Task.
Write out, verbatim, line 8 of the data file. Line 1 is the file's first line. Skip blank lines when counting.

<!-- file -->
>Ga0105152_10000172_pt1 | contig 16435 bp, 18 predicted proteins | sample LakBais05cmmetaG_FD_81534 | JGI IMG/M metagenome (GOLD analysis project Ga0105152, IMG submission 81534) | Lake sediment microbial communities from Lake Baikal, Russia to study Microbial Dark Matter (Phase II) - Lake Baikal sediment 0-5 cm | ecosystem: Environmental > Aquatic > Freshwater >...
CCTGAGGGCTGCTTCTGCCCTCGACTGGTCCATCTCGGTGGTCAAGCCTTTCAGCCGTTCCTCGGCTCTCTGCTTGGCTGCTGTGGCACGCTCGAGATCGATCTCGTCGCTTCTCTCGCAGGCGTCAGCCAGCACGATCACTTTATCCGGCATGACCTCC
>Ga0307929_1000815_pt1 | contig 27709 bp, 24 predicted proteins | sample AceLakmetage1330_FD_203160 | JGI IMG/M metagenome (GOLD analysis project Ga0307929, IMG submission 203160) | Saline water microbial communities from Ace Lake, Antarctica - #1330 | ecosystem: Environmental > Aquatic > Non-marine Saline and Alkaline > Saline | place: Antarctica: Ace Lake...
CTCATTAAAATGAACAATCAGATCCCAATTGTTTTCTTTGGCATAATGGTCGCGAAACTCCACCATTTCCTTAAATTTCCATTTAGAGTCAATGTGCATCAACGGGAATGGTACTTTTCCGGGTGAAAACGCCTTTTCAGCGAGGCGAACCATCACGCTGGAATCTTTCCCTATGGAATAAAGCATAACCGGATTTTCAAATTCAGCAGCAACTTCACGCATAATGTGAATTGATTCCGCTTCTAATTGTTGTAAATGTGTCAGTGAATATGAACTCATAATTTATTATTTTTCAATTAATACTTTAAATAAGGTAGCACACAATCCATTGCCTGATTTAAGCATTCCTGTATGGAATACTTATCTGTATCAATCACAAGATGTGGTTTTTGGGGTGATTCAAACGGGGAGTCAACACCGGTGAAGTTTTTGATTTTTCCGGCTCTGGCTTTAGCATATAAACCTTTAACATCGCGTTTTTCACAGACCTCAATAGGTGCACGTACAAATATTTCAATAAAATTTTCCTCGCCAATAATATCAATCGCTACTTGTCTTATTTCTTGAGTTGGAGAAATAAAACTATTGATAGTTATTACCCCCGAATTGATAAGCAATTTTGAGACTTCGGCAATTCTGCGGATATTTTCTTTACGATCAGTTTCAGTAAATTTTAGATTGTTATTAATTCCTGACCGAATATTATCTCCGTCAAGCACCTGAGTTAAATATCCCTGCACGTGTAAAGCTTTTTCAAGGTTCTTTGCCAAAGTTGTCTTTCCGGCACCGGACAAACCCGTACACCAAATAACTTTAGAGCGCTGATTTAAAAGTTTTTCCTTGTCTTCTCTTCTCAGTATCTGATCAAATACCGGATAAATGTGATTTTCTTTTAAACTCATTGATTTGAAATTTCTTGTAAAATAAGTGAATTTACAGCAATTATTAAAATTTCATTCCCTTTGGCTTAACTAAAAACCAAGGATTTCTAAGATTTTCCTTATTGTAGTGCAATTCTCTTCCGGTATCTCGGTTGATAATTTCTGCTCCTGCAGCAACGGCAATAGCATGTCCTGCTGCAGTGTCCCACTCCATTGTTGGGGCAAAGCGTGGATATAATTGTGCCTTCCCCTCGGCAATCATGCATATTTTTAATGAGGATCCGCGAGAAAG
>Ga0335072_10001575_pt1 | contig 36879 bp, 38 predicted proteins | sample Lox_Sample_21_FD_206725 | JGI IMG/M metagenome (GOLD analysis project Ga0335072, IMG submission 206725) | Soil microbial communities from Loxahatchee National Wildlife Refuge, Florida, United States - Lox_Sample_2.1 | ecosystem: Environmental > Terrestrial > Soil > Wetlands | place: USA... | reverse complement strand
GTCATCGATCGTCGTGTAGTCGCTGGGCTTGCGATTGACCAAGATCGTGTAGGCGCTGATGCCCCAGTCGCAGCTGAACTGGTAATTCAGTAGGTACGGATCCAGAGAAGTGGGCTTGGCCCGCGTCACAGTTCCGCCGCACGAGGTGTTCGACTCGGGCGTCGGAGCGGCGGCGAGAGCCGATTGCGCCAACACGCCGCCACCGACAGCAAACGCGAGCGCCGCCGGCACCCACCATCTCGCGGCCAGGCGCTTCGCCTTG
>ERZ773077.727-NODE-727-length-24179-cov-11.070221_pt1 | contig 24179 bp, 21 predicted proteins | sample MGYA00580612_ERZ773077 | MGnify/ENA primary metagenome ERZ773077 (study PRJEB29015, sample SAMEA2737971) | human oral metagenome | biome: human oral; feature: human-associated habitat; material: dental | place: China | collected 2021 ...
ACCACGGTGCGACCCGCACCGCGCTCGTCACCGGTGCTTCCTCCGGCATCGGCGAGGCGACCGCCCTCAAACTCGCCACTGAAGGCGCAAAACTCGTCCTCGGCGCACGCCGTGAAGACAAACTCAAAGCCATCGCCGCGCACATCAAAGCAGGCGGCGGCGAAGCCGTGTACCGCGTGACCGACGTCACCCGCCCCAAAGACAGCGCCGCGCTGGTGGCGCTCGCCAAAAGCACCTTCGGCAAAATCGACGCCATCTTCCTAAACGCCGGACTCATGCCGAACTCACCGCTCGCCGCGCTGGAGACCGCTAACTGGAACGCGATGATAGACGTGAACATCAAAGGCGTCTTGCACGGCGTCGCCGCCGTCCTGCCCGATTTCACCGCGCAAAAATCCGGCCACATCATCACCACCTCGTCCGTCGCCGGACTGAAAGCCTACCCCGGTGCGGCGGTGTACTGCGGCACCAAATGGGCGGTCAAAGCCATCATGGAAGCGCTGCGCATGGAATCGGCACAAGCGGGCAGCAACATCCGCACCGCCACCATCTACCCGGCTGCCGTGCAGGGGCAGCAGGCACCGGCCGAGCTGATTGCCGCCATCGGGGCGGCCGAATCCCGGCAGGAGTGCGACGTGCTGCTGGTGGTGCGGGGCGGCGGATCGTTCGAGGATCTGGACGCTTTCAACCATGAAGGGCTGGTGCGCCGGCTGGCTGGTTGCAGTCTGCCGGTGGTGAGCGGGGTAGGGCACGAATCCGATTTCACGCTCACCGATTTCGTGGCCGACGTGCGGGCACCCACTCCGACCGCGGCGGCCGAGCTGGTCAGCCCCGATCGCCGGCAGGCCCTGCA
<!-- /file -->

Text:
ACCACGGTGCGACCCGCACCGCGCTCGTCACCGGTGCTTCCTCCGGCATCGGCGAGGCGACCGCCCTCAAACTCGCCACTGAAGGCGCAAAACTCGTCCTCGGCGCACGCCGTGAAGACAAACTCAAAGCCATCGCCGCGCACATCAAAGCAGGCGGCGGCGAAGCCGTGTACCGCGTGACCGACGTCACCCGCCCCAAAGACAGCGCCGCGCTGGTGGCGCTCGCCAAAAGCACCTTCGGCAAAATCGACGCCATCTTCCTAAACGCCGGACTCATGCCGAACTCACCGCTCGCCGCGCTGGAGACCGCTAACTGGAACGCGATGATAGACGTGAACATCAAAGGCGTCTTGCACGGCGTCGCCGCCGTCCTGCCCGATTTCACCGCGCAAAAATCCGGCCACATCATCACCACCTCGTCCGTCGCCGGACTGAAAGCCTACCCCGGTGCGGCGGTGTACTGCGGCACCAAATGGGCGGTCAAAGCCATCATGGAAGCGCTGCGCATGGAATCGGCACAAGCGGGCAGCAACATCCGCACCGCCACCATCTACCCGGCTGCCGTGCAGGGGCAGCAGGCACCGGCCGAGCTGATTGCCGCCATCGGGGCGGCCGAATCCCGGCAGGAGTGCGACGTGCTGCTGGTGGTGCGGGGCGGCGGATCGTTCGAGGATCTGGACGCTTTCAACCATGAAGGGCTGGTGCGCCGGCTGGCTGGTTGCAGTCTGCCGGTGGTGAGCGGGGTAGGGCACGAATCCGATTTCACGCTCACCGATTTCGTGGCCGACGTGCGGGCACCCACTCCGACCGCGGCGGCCGAGCTGGTCAGCCCCGATCGCCGGCAGGCCCTGCA